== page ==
Red Sea troubles could end shipping recession as freight rates spike

by -300 Views

The Maersk Sentosa container ship sails southbound to exit the Suez Canal in Suez, Egypt, on Thursday, Dec. 21, 2023.

Stringer | Bloomberg | Getty Images

Vessels transiting the Red Sea have faced attacks over the past several weeks from Yemen-based Houthis, prompting shipping companies to change routes, leading to a spike in freight rates.

Embarking on longer detours around the Cape of Good Hope in South Africa have pushed ocean freight rates by up to $10,000 per 40-foot container, as container ships have diverted more than $200 billion of goods away from the Red Sea waterway to avoid strikes by Houthi militants.

U.S.-owned commercial vessel, the Gibraltar Eagle, was struck by Houthi militants on Monday, the U.S. Central Command said.

Some market watchers expect the disruptions could bring about a reversal in fortunes of an industry that was mired in a recession last year.

“As to the higher rates in 2024, this could add multiple billions to the bottom line of the VOCC even if this lasts for just another two or three weeks,” Alan Baer, CEO of logistics company OL USA, told CNBC in an email. 

If this goes on for three to six months the [profits] will again slowly approach 2022 levels.

Vessel-Operating Common Carriers (VOCC) are ocean carriers that own and operate vessels responsible for managing cargo and transporting them. Maersk, Evergreen and COSCO are some prominent VOCCs.

“If this goes on for three to six months the [profits] will again slowly approach 2022 levels as the operating expenses should be lower than what the carriers experienced during the 2021 and 2022 chaos,” Baer said.

Shipping slump of 2023

Containers are piled up in Lisbon, Portugal, on January 13, 2024.

Luis Boza/ | Nurphoto | Getty Images

While the recent spikes in freight rates might not help shippers relive their glory days following the pandemic, they would substantially boost profitability.

Container liner profitability is expected to recover in the first quarter of 2023 with the current price hikes, ING’s Senior Economist Nico Luman said in a report last week.

Additionally, brokerage Jefferies said it has “raised significantly” the 2024 earnings forecasts for some shipping giants on the back of “higher utilization, higher capacity and a tighter supply/demand balance as a result of vessel re-routing away from the Red Sea.”

The brokerage has lifted Maersk’s 2024 EBITDA forecast by 57% to $9.3 billion, Hapag Lloyd’s by over 80% to $4.3 billion, and raised ZIM’s by 50% to $0.9 billion.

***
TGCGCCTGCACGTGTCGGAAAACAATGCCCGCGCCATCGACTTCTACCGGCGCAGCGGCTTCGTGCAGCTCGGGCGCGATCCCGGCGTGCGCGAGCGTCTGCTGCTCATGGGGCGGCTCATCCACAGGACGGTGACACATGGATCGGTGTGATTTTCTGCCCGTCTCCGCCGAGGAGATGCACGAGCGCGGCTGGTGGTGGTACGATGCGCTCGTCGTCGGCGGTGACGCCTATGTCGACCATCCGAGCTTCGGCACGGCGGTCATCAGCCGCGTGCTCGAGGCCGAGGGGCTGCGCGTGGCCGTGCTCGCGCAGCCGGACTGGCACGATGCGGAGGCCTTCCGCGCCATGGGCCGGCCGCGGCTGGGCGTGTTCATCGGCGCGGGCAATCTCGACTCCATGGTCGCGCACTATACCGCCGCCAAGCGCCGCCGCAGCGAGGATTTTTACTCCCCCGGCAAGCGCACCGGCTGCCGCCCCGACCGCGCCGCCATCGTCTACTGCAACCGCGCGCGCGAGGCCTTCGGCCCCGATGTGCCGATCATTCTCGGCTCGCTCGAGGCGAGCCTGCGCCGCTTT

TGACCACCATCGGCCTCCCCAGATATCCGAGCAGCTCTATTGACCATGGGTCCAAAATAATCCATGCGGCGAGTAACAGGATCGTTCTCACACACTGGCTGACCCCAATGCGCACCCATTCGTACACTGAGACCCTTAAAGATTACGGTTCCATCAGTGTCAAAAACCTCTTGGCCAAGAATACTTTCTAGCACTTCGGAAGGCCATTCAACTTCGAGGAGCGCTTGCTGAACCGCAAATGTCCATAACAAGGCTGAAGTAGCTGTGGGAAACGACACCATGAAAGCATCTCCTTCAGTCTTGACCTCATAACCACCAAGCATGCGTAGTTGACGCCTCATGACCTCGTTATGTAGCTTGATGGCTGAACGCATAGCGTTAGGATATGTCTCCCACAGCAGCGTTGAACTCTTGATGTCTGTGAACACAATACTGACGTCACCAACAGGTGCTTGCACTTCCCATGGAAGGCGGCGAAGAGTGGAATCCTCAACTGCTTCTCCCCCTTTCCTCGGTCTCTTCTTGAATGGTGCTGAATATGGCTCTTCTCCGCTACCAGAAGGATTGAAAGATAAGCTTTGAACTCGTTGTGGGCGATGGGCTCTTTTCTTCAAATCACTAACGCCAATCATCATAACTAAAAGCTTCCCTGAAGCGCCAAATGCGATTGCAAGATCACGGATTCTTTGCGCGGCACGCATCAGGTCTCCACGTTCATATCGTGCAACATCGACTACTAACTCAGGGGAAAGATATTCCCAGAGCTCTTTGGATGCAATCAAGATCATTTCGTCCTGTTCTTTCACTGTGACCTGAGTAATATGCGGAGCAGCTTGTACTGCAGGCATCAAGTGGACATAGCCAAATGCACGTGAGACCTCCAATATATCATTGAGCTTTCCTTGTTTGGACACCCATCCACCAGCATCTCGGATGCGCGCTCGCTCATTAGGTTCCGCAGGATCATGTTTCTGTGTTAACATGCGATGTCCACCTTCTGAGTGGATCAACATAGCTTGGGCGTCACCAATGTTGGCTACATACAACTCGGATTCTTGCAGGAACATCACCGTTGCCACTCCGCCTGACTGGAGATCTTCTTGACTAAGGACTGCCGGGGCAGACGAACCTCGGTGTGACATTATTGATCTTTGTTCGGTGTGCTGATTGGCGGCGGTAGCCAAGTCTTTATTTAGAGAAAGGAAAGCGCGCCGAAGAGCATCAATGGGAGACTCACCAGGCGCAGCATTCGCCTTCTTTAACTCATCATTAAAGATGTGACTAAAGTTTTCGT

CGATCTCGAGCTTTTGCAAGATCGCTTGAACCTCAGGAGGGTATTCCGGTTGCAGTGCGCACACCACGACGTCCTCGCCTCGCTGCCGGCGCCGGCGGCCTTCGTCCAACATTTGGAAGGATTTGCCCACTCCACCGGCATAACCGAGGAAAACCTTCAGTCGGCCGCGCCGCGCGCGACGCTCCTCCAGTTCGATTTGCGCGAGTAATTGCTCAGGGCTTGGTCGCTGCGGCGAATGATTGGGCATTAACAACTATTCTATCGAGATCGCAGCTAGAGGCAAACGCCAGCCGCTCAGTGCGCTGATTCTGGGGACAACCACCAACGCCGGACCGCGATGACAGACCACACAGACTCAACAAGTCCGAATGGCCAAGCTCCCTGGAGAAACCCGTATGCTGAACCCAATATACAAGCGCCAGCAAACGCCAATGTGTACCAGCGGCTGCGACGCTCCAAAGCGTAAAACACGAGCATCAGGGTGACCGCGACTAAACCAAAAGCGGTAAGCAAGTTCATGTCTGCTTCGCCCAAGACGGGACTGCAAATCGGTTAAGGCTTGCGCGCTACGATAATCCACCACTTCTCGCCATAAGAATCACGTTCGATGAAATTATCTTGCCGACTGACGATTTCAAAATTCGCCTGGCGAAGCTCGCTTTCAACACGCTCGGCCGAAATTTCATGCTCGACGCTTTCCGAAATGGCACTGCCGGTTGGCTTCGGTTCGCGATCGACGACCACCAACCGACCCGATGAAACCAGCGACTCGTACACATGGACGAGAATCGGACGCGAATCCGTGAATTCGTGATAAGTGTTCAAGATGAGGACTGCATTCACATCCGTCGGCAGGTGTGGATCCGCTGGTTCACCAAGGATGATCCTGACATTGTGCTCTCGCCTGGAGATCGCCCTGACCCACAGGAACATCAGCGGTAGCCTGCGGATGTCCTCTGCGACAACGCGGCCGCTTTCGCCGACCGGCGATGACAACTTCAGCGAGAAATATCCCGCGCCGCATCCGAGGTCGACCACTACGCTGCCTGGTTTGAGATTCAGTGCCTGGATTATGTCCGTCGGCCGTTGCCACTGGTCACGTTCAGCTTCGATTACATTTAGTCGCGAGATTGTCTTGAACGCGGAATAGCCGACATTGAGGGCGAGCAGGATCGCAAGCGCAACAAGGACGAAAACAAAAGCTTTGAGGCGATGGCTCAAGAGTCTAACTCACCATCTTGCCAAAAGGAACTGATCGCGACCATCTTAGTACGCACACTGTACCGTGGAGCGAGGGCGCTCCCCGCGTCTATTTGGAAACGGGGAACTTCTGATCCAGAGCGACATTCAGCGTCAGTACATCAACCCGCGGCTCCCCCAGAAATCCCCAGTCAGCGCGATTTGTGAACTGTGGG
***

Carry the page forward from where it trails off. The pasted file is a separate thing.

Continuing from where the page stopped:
“We are forecasting the freight recession coming to an end this year, more than likely late third quarter,” said ITS Logistics’ Brashier.

Higher rates for longer?

Overall, container freight will still [find it] difficult to manage oversupply issue.

Daejin Lee

Global Head of Research at Fertistream

Other industry watchers think it’s still too early to make definitive forecasts. 

LSEG’s Lead Shipping Analyst Amrit Singh told CNBC that while the higher rates are expected to help companies profit to some extent, it is largely contingent on how long the disruption continues. 

“Involvement by various multinational navies including the U.S. Navy may deter further attacks on ships, leading to freight rates correction,” he said. The U.S. in December launched a multinational maritime force, Operation Prosperity Guardian, in an effort to protect trade in the key waterway.

Additionally, there is also the issue of an oversupply of containers.

Container lines went on a vessel buying spree following record profits following the pandemic, many of which arrived in 2023 and led to overcapacity in the container market.

“Overall, container freight will still [find it] difficult to manage oversupply issue,” said Global Head of Research at Fertistream, Daejin Lee. 

The demand for shipping is still soft, and the latest developments in the Red Sea are helping the carriers absorb some of this excess capacity, said Rahul Kapoor, global head of shipping analytics and research at S&P Global.

“This is worse than Evergiven … but it’s not as bad as Covid,” he said. “What we saw [during] Covid was a worldwide disruption.”


No More Posts Available.

No more pages to load.